Excess and transgression in Simone de Beauvoir's fiction: the discourse of madness

Holland, Alison (2009) Excess and transgression in Simone de Beauvoir's fiction: the discourse of madness. Ashgate, Farnham. ISBN 9780754651529

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Abstract

Alison Holland’s innovative book fills a gap in Beauvoir studies by focusing on the writer’s frequently neglected novels and short stories, L’Invitée, Les Mandarins, Les Belles Images, and La Femme rompue. In illuminating the density and rich complexity of Beauvoir’s style, Holland challenges the often accepted view that Beauvoir’s writing is flat, detached, and controlled, revealing, rather, that her prose is frequently disrupted and inflected by forceful emotion. Holland shows that excess and transgression are intrinsic qualities of the texts, and argues that Beauvoir’s textual strategies duplicate madness in her fiction. Holland’s reading of Beauvoir’s fiction demonstrates the extent to which Beauvoir’s fiction undermines an ideologically patriarchal position on language. Her study is important not only for its re-evaluation of Beauvoir as a fiction writer but for its contribution to the wider debate on madness and literature.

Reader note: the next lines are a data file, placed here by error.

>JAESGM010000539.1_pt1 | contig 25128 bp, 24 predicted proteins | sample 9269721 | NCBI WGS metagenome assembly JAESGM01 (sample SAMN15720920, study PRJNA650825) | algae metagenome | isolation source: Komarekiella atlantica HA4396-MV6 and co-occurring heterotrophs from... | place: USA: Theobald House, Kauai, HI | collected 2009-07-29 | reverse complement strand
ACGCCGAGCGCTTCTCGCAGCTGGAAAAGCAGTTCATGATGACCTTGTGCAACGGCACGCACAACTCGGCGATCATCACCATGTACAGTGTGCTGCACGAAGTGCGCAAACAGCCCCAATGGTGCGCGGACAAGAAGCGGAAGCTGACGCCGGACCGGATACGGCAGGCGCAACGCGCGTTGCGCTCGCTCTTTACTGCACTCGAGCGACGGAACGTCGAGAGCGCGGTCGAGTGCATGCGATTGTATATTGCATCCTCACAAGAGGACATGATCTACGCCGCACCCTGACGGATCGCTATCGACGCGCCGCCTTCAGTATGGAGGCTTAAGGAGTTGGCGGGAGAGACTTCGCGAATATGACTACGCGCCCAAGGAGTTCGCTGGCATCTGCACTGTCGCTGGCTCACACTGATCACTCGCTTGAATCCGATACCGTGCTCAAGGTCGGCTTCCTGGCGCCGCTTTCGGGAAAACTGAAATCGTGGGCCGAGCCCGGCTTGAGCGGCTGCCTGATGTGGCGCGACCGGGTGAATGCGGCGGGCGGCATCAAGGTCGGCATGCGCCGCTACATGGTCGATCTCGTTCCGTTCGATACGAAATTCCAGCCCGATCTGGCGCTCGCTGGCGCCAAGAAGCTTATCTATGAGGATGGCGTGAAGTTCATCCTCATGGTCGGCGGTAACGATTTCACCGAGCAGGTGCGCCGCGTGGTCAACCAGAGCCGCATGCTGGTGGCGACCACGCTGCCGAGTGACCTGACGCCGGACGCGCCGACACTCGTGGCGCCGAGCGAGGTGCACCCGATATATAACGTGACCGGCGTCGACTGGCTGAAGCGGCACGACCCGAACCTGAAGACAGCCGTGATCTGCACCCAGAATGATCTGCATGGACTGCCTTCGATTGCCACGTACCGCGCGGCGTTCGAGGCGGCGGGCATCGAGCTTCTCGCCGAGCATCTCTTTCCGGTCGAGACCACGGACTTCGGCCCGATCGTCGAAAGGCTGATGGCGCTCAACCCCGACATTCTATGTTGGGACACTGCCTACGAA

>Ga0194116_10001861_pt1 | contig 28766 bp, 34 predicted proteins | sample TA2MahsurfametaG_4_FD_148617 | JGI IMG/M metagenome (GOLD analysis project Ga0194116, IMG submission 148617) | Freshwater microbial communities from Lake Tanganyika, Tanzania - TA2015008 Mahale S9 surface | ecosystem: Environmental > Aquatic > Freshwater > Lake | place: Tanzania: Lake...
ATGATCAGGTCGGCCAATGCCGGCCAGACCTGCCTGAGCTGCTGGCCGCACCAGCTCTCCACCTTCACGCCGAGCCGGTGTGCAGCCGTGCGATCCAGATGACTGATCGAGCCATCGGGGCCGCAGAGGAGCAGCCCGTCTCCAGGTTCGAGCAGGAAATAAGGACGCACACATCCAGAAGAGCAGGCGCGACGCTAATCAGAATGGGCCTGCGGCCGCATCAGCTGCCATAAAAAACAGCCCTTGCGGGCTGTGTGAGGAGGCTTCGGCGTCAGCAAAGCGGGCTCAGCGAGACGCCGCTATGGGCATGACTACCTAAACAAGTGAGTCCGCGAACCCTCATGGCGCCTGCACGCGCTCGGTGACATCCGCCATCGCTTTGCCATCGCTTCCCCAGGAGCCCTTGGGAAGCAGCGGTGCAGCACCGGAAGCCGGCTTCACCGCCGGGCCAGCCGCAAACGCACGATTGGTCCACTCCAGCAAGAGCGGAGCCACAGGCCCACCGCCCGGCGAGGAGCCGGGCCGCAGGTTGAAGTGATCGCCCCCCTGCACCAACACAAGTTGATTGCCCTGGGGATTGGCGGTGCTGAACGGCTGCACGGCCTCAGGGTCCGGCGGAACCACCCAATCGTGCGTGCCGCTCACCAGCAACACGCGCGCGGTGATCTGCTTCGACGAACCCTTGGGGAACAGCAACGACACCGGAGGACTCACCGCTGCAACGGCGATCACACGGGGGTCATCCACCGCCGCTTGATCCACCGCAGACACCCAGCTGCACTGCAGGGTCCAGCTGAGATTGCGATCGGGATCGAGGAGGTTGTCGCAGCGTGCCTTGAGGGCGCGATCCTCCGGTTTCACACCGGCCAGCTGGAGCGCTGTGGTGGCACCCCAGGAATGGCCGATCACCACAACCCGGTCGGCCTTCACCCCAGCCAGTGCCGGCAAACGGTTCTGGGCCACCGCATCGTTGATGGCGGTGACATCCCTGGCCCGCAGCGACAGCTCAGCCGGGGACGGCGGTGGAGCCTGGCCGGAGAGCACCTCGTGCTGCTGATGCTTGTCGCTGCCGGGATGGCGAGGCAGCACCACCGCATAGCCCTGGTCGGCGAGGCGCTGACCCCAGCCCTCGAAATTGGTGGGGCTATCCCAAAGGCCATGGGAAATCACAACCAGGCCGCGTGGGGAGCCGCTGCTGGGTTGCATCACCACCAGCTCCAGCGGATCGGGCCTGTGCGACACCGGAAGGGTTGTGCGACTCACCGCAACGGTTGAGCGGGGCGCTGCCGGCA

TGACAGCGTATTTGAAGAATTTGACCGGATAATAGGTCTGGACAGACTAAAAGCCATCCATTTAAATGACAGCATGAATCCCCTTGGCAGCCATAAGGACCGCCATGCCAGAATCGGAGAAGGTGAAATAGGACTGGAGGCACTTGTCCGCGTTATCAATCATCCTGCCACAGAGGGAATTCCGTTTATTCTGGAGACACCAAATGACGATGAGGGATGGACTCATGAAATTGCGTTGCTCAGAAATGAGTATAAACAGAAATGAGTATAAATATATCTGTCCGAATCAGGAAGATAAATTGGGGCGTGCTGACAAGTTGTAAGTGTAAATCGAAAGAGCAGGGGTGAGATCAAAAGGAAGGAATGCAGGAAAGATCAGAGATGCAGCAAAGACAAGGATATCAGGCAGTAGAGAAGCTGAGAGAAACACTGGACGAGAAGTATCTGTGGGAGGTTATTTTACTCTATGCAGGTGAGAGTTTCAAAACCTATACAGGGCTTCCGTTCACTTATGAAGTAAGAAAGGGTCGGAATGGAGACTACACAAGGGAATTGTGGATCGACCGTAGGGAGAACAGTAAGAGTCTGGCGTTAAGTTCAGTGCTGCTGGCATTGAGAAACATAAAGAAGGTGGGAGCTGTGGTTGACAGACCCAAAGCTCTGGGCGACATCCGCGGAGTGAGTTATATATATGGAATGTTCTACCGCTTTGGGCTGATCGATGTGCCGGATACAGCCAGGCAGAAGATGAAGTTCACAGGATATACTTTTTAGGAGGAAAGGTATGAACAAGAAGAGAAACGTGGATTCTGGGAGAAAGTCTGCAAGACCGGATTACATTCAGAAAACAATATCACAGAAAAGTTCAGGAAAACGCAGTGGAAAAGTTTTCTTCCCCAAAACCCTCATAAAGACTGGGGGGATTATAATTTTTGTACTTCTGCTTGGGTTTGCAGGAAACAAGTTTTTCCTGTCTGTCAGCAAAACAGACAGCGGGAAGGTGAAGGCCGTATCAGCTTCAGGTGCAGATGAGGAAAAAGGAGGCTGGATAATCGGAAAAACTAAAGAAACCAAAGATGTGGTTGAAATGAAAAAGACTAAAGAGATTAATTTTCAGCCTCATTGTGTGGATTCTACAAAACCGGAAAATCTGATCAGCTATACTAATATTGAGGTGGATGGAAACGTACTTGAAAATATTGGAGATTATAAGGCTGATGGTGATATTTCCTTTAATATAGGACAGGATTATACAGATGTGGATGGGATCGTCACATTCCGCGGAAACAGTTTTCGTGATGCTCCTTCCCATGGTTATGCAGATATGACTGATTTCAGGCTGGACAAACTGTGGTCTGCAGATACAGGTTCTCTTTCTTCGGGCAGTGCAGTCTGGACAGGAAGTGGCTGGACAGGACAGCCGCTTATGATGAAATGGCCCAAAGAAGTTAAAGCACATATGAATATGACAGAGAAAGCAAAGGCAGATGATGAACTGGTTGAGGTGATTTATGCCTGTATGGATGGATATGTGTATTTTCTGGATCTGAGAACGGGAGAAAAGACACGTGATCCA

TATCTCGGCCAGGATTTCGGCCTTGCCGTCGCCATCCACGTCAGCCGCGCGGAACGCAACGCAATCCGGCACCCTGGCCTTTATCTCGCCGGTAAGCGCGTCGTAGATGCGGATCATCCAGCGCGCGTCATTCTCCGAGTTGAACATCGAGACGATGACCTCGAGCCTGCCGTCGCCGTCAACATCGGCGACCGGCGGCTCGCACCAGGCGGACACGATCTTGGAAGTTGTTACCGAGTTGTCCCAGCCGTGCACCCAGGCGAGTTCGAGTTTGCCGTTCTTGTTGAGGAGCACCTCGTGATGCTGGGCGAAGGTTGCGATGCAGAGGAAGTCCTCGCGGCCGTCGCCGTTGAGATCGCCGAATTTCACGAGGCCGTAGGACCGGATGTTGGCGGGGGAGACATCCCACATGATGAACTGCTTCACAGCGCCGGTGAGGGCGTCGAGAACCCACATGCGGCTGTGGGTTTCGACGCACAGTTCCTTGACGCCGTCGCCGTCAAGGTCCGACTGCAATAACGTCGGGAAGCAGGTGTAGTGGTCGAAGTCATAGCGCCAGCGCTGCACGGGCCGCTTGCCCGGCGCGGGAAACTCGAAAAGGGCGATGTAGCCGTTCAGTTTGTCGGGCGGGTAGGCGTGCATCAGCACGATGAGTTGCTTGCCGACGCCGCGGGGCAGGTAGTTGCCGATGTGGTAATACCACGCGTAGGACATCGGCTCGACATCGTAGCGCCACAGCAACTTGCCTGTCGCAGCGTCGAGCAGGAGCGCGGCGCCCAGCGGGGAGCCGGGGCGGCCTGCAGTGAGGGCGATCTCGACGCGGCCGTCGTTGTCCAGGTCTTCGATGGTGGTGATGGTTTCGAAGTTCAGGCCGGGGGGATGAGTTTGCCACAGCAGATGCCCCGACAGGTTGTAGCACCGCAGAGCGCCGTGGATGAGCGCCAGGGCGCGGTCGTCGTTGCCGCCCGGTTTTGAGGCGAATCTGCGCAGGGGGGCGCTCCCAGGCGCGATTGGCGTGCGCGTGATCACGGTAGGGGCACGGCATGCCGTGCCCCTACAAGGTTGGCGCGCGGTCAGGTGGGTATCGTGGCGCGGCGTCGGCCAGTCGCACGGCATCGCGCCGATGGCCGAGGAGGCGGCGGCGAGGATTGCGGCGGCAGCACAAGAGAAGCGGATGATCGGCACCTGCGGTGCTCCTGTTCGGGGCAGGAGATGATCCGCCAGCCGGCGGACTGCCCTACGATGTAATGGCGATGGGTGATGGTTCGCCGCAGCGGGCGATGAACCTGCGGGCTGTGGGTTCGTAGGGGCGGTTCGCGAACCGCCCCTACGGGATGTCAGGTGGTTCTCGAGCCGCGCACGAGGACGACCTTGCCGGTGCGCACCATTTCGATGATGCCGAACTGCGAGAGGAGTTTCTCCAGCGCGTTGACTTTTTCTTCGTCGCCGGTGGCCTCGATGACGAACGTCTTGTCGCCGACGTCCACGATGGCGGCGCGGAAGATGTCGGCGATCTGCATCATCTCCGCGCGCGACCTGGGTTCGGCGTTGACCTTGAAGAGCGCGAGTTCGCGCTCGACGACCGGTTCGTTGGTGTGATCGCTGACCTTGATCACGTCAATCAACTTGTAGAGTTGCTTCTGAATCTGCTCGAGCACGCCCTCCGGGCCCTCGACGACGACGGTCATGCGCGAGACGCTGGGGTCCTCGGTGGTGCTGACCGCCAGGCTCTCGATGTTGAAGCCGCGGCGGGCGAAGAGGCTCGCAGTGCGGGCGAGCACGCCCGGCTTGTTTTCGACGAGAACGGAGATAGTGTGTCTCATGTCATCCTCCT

Item Type: Book
Subjects: Q300 English studies
Department: Faculties > Arts, Design and Social Sciences > School of Arts and Social Sciences > Social Sciences & Languages
Related URLs:
Depositing User: EPrint Services
Date Deposited: 07 Jun 2010 12:49
Last Modified: 10 Nov 2016 12:03
URI: http://nrl.northumbria.ac.uk/id/eprint/683

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